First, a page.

Live Music Exchange Blog

The pervasive curse of pay-to-play in Tokyo – James Hadfield


Today’s guest post is by James Hadfield, an English writer and photographer based in Tokyo, where he writes about music and other subjects for The Japan Times and Tokyo TimeOut amongst others. In this piece he looks at the ubiquity of pay-to-play, or noruma, in the Japanese capital.

In theory, the contract between musician and music venue is pretty simple. Venues book music that people want to hear. Musicians play that music. People come to see them, and gladly pay for the privilege. Everyone goes home happy, their pockets lined with silver and hearts warmed by the knowledge of a creative endeavour well done.

You need only spend a few days trawling the amateur circuit – actually, make that any live music circuit – to know that things don’t normally work so smoothly. Never mind the countless brilliant talents who’ve been reduced to penury by a cloth-eared public who’d rather be listening to Robin Thicke: what of the local heroes who draw a capacity crowd one night, then end up playing to a dozen stragglers a few weeks later? The online sensations whose plethora of Facebook likes and Twitter followers end up translating into approximately zero takings on the door? The venue that books impeccable line-ups, but struggles to draw a crowd because it’s in a duff location?

Oh, there are plenty of intangibles. But what happens when one of the most basic assumptions of the music scene – the supply and demand ratio between performer and listener – gets flipped on its head? You might get something like the live circuit in Tokyo.

The Japanese capital is a city with lots of everything, and music venues are no different. There are hundreds of the damn places, from vast auditoriums like the Budokan to cramped performance spaces that make my apartment look spacious in comparison. For the musicians who’ve “made it”, in the sense of having solid record label backing and the attention of the country’s spoon-fed music press, live shows might adhere to the simplistic model that I sketched in the opening paragraph. But for anyone operating on the lower rungs of the industry, life is tougher: you have to pay noruma.

Noruma translates literally as “quota”, and that’s basically what it is: venues will routinely ask musicians to guarantee a fixed number of tickets for their shows, usually 15 or 20 per act. If said musicians are able to convince that many supportive (or gullible) friends to come and watch them, often paying upwards of 2,000 yen (about £13) for the privilege, they’re in the clear – and can expect a portion of any additional takings if they really manage to pack the place out. But if they fail to bring in the requisite number of punters, they’ll be expected to foot the bill themselves at the end of the night.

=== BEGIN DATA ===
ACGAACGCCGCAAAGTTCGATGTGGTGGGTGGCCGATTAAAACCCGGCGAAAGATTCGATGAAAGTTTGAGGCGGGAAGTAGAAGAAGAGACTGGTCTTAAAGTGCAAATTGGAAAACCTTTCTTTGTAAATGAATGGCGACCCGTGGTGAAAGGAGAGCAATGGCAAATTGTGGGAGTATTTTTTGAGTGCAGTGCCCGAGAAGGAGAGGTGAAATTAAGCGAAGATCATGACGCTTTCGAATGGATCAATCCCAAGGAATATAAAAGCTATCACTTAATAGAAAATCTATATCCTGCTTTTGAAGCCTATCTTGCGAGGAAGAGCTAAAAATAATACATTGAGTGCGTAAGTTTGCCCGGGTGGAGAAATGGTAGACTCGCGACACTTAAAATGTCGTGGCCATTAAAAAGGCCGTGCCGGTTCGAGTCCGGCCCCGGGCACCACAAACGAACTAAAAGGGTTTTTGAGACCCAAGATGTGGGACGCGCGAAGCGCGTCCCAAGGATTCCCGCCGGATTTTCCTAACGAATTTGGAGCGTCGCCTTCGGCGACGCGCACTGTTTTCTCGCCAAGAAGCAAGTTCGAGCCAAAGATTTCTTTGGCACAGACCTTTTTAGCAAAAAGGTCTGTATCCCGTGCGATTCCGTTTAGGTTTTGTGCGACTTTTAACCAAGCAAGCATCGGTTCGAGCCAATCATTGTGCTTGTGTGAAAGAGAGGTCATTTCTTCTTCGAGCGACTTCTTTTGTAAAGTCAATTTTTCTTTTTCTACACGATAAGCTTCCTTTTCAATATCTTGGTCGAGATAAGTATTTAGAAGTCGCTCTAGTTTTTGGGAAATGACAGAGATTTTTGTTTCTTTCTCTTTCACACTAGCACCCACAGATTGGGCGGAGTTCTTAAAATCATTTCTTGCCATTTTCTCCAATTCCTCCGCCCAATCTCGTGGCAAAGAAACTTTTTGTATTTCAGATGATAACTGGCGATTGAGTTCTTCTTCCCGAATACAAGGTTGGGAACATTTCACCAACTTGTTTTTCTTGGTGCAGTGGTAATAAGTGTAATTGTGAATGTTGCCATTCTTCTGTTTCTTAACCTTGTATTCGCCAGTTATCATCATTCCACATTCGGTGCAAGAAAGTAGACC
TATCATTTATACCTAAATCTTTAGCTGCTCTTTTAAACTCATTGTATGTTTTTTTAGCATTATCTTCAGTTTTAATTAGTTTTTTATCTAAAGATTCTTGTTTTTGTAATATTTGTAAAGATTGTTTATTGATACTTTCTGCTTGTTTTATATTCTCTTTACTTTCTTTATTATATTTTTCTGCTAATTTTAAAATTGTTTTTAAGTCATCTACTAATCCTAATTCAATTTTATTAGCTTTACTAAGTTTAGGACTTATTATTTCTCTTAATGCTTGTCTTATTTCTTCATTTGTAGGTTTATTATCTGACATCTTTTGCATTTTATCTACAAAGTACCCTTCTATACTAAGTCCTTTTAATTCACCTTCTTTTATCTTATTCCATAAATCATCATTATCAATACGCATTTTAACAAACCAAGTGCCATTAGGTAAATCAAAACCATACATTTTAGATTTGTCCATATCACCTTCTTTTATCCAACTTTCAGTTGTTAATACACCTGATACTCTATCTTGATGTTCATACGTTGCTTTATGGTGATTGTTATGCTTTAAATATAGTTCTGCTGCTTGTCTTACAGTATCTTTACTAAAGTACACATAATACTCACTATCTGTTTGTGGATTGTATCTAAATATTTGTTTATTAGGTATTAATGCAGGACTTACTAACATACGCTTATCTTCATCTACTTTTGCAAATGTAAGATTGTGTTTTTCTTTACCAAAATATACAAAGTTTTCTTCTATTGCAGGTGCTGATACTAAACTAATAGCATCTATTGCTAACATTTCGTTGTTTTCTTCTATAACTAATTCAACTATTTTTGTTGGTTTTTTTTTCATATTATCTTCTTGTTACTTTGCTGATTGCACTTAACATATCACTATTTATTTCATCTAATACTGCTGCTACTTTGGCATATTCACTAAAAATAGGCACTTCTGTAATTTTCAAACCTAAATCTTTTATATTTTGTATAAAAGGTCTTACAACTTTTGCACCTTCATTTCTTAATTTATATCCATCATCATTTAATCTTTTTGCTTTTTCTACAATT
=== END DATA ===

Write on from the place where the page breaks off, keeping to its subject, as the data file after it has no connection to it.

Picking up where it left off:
When expat musicians hear about this system for the first time, they’re generally appalled. Sure, pay-to-play is hardly a uniquely Japanese concept (I remember The Barfly in Sheffield [RIP] enforcing a similar policy), but I’ve not heard of anywhere else in the world where it’s used as systematically as it is here. And it’s not just a question of rapacious venues cynically exploiting whichever wannabe is dumb enough to stump up the cash (though those places certainly exist) – many of the most esteemed live spots on the Tokyo indie circuit are also willing participants in the scheme.

For an unsigned band, noruma becomes a significant part of your operating costs. There’s nothing in Tokyo to resemble the London pub circuit, meaning that pretty much every gig you play has to be at a dedicated music venue and comes with a price tag attached, often working out at around 30,000-40,000 yen (£200-268) a pop. The path followed by many British bands, starting shambolic and then slowly honing themselves into a decent live act as they play more shows, is pretty much impossible here unless you’re well connected or have very, very deep pockets. Instead, bands practise furiously in the studio, emerging occasionally for the thrill of playing to a three-quarters-empty venue on a Wednesday evening.

It’s madness, right? Why would anyone choose that as a model for a live music scene?